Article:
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Savran: Pirates need to look within to improve

Sunday, February 18, 2001

You can just about hear ball slapping leather from here. I've already seen it on TV. But what we see and hear from the Pirates in spring training isn't necessarily what we'll get in the regular season. Or what we want. Or what they need. Because what they accomplish on the green fields of Florida won't be nearly as important as what goes on in the clubhouses behind or adjacent to them.

The Pirates likely are to open this new season with basically the same 25 players who closed the old one. Perhaps a change of five from the team that lost its 93rd game Oct. 1, 2000. The additions of Derek Bell and Terry Mulholland aren't going to flip that record around. They won't be nearly enough to add 12 wins and subtract an equal number of losses to finish at .500. The returns of Jason Schmidt and Francisco Cordova likely will have a greater impact.

Whatever improvement the Pirates make this season will come from within ... from the same underachievers who clearly had better talent than to finish 24 games under .500. But of even greater importance is what's inside the minds of these same men.

Assuming 80 percent of the players are going to be the same, nearly 100 percent of the veteran leadership will remain the same. And that, ranking even higher than skills and talents, may be the most important thing to watch. Leadership, and the attitudes that develop as a result of it, won't turn this team into a contender, but it could keep them from becoming the hangdog quitters they degenerated into last season. It was a club that not only didn't play well, but didn't compete well. It was a team that shamed then coach, now manager, Lloyd McClendon, so much so that the theme of his off-season addresses, to players and fans alike, has been, "Pirates fans will no longer be embarrassed by this team." Ouch.

Why should we expect these select few leaders to be any different? Because of McClendon's presence? Perhaps. His fierce competitiveness is commanding. But a manager can take it only so far. At some point, the leaders have to deliver his message to their teammates. They are lieutenants, taking the baton from the general, and passing it on to the foot soldiers.

No matter how close a coach or manager is to his team, he can't penetrate the inner sanctum, the circle which bears the invisible sign, "PLAYERS ONLY". It's what happens within that circle that truly defines a team.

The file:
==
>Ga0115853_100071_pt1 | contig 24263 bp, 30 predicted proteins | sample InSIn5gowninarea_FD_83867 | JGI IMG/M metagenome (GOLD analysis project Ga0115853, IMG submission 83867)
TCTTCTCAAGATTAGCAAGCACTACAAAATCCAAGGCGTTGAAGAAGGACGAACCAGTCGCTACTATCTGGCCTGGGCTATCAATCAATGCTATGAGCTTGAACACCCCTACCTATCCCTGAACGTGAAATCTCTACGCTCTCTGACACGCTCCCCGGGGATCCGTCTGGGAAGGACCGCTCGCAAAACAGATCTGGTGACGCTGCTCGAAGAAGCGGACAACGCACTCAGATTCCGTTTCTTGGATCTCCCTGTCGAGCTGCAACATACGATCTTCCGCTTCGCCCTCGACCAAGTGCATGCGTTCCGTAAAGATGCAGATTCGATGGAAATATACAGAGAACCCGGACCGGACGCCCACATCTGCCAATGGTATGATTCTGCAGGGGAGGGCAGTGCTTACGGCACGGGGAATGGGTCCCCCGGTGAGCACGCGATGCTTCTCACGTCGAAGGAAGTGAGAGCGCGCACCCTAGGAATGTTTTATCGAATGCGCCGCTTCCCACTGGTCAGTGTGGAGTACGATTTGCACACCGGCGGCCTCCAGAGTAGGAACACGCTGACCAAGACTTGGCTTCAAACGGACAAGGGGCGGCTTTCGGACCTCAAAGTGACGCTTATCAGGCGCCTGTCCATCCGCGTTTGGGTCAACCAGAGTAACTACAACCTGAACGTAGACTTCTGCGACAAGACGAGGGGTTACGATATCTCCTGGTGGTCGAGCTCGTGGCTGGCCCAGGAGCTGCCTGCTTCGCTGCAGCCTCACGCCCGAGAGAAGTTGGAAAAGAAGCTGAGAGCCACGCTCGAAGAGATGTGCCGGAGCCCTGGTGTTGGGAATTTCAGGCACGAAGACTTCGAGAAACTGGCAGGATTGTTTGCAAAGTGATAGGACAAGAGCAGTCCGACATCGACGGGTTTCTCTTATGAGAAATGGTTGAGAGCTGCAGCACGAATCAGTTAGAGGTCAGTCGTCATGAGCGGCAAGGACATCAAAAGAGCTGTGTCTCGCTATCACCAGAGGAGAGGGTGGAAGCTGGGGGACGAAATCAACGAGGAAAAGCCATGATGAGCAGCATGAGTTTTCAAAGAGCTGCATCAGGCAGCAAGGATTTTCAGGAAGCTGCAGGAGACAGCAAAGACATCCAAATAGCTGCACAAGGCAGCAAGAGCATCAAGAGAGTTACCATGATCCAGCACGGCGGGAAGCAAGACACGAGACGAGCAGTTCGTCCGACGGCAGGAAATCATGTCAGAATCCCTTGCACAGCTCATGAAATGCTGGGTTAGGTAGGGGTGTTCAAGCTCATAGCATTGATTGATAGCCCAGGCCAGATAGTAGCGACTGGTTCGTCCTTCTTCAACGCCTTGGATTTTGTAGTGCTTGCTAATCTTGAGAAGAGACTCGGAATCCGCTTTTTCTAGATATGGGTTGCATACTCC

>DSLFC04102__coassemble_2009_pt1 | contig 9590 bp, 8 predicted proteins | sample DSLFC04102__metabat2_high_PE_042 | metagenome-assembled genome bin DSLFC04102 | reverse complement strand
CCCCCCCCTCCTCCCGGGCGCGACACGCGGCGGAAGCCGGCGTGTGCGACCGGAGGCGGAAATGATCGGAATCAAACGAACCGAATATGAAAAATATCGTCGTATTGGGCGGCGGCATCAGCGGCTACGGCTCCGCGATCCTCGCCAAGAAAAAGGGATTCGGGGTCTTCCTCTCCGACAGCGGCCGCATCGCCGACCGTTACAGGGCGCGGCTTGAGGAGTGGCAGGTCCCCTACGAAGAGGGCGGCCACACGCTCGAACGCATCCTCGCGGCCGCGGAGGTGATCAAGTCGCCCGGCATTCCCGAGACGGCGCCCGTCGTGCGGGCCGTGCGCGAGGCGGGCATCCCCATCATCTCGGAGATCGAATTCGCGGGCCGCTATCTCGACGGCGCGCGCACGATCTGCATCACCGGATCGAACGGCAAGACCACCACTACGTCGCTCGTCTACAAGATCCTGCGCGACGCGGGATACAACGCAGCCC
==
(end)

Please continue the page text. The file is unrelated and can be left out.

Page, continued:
Looking at the recent past, it's a wretched definition. We've had alleged leaders criticize the work ethic of a teammate. Not to his face in the privacy of the clubhouse, but in the newspaper! We've had leaders complain about position switches, even though they were made in an attempt to improve the team. Remember the team? Now we have complaints in December about playing time in April. This cadre of leaders, McClendon's trusted lieutenants, will be the same group that led this dysfunctional group in the wrong direction a year ago. Is McClendon strong enough to change them by the sheer force of his personality? He must before he can hope to shape the attitude of the entire team.

There's much at stake. The buzz about the Pirates right now is rooted in their new building, not their baseball. It's one thing to lose, it's another to lose for eight consecutive seasons with no end in sight. And it's yet another when the fans were another baserunning blunder away from pulling a bag over their heads. So who hits what and when, who pitches three scoreless innings and makes a stunning play in the hole isn't what to look for this spring. It's not even trying to determine which players want to win. Every player wants to win. Who hates losing is the issue, and that's not as readily discernible as a batting average or ERA.

To further complicate matters, this is an organization without much depth. If a player doesn't perform well in the spring, he may have to be kept simply because there's no one better. So if a prominent player doesn't come north in six weeks, that's going to tell me that it wasn't his baseball that got him cut, it was his attitude. A rotten apple McClendon doesn't need in his barrel. If you're not part of the solution, more than likely you were part of the problem.


Stan Savran is host of a nightly radio sports talk show from 8-9 on WBGG-AM (970).

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